Understanding what we’re all part of
Conversations we agree to have
And, how much can we care?
Nothing short of everything

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Looks, human life & all its worth

Why is that we see appearances as “meaning” something about the value of what’s inside? As if the surface speaks the truth and we’re somehow right to judge worth on that basis; that we don’t perhaps stand to be sorely mistaken by doing so. Aren’t appearances notoriously misleading? So easy to fake, one way or another, and create impressions that, while they may serve us, aren’t necessarily meaningful in any real way.

That said, it’s perhaps only natural we judge by appearances, as how else can we? It’s so much easier to look to the surface and form opinions on those terms than to spend time patiently exploring and evaluating the interior life of any given entity. Perhaps we “need” some code for how to be and how choices will be viewed in order to live alongside one another. Maybe that’s simply a large part of all culture “is”.

We certainly seem encouraged to approach things that way, with all this focus on branding and so forth. As if this whole quite necessary process has become strangely deconstructed and knowingly played out in modern life. Often, it’s simply portrayed as “how things are”: the way the world works; the game we must play; the options we have. This vast spectrum of choices that represent who we will be.

Isn’t it likely to leave most people feeling bad about themselves, though? Especially given how the attributes of youth seem those most often held up as the standards for admiration. Leaving almost everyone to chase the impossible dream of never getting older – cursing the passing time for diminishing our worth in the eyes of the world.

Even before the notion of age comes into the picture, though, it seems few will ever naturally meet the strange and ever-changing standards we’re set. As if we’re all destined to never quite measure up – and, if we do, that it’ll only be a matter of time before that thing becomes dated. This sense in which we’re all perhaps chasing our tails trying to gain the ongoing approval of this type of society.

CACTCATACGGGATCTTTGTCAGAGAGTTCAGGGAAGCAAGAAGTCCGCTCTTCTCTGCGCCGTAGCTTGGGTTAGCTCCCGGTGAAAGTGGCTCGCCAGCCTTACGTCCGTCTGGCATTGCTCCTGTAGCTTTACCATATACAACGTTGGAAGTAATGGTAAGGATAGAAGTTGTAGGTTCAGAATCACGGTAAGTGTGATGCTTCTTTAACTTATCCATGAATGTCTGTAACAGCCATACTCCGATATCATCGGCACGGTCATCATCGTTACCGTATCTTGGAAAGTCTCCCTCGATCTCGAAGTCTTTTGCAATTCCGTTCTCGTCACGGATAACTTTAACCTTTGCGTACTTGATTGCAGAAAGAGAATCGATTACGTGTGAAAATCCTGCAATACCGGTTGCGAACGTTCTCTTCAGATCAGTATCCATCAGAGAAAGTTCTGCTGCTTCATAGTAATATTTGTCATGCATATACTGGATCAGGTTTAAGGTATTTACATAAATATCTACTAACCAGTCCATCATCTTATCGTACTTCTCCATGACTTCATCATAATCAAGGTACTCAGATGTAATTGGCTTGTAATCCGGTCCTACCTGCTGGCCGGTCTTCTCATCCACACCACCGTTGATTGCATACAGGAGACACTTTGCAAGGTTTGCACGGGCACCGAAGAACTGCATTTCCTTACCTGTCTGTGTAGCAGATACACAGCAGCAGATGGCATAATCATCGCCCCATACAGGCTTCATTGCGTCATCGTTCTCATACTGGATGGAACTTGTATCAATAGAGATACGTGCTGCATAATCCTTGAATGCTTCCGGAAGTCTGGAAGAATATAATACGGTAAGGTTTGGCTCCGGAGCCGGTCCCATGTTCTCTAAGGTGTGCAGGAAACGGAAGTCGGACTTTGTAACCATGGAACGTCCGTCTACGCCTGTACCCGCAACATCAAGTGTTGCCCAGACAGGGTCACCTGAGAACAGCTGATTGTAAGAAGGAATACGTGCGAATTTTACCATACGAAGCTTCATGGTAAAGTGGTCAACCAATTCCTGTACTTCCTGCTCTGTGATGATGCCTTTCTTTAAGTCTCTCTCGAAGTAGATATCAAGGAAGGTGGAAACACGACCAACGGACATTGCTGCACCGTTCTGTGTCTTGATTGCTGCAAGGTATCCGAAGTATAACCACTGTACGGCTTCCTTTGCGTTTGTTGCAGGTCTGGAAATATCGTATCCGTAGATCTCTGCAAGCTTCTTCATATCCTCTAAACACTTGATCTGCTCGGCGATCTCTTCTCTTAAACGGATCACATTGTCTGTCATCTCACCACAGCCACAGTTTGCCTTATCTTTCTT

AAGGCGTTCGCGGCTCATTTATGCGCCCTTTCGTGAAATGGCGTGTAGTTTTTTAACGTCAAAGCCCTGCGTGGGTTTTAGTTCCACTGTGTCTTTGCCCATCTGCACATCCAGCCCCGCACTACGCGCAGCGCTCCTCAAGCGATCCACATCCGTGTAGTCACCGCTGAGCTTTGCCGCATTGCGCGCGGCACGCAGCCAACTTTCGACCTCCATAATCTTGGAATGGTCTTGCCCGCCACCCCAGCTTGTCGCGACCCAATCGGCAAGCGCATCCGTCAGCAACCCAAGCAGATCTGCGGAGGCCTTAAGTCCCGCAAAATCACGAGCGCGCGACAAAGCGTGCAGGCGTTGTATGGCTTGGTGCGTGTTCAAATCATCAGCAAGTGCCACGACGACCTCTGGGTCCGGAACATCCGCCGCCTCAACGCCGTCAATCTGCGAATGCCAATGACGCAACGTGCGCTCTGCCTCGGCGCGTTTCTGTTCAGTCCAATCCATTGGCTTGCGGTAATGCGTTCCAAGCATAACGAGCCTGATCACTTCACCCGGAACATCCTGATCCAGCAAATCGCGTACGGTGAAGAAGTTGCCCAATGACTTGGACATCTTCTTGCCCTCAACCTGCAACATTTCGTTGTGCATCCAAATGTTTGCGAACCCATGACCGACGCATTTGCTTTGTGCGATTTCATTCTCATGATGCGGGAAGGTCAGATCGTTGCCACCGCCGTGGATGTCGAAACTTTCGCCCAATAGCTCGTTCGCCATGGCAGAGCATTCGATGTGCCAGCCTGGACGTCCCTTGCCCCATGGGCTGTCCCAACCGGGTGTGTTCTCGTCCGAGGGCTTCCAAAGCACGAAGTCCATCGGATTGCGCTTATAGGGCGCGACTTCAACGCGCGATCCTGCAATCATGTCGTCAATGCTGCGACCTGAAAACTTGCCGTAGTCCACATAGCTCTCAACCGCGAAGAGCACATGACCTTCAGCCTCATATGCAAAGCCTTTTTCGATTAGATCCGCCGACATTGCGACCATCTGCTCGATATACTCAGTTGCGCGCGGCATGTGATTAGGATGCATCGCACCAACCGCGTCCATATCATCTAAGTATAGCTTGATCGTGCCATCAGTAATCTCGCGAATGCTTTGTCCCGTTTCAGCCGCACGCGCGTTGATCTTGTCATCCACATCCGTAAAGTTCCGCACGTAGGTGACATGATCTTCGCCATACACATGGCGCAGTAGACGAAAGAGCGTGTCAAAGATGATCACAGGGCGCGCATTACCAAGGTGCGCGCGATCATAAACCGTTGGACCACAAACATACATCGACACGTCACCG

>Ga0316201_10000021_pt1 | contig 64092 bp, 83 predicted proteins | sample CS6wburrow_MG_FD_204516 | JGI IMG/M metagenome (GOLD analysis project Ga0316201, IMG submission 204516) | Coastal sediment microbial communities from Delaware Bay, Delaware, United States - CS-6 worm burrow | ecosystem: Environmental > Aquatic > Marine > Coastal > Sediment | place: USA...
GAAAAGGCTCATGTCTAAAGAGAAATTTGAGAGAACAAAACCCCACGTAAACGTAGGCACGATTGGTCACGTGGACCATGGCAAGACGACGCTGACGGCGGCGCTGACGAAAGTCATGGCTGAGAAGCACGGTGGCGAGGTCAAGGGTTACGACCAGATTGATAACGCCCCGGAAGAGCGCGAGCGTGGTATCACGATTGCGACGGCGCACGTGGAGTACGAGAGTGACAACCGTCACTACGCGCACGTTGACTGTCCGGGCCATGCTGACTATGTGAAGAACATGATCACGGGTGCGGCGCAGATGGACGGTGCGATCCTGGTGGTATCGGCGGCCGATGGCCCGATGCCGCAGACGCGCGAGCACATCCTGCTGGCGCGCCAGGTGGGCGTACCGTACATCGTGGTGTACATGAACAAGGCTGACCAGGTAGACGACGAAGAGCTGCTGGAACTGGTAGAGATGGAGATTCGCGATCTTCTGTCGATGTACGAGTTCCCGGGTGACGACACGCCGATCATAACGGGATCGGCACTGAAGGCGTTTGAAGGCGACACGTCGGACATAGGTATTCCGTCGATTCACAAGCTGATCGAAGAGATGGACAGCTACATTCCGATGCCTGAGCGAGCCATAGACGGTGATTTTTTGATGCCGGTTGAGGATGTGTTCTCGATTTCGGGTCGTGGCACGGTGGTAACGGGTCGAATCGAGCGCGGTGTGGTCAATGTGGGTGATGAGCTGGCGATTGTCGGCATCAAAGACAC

The idea that almost everyone might be living their lives feeling undervalued or misjudged by their community seems strange. All fretting over the exterior and worrying about how others see us. “Our worth” being this shaky asset as we pedal after unattainable targets in a bid to keep our heads above water.

How often does how we feel on the inside truly match how others are seeing us? Our appearance being a genuine reflection of our interior life in all its complexity, richness and worth. This state of complete comfort as we feel the judgements of others correspond perfectly with who we’re trying to be, all that matters to us and how we wish to be understood. Maybe it’s an impossible task? For our image to match our selves.

Why then do we judge, casting everyone in the light of simplified assumptions? What are we really saying by living our lives that way?

Notes and References:

Seeing what things mean
Can each be true to themselves?
Rich complexity of human being
Valuing people more
Treading carefully in the lives of others
Beauty is truth, truth beauty
These ideas we have of one another
Who gets to define us
Thought, knowledge & coherent vision

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All we project around gender

Of all the topics that seem to be becoming increasingly difficult to discuss, for some reason gender appears near the top of the list. Maybe it’s simply as fundamental as anything else? This deeply personal, significant difference between people, their perspectives, and the expectations placed on them. A simple yet complex way of dividing things up and pointing out all the many and various qualities that make us human.

In a way it seems fascinating how much humanity is divided: that this simple philosophical concept of “human” can be broken up into so many beautiful and unique variations. That “what divides us” often overwhelms “what unites us”. Aren’t we part of the same picture? All the many ways human “being” can flow into and through all we find around us. This endless diversity of human existence through time and space.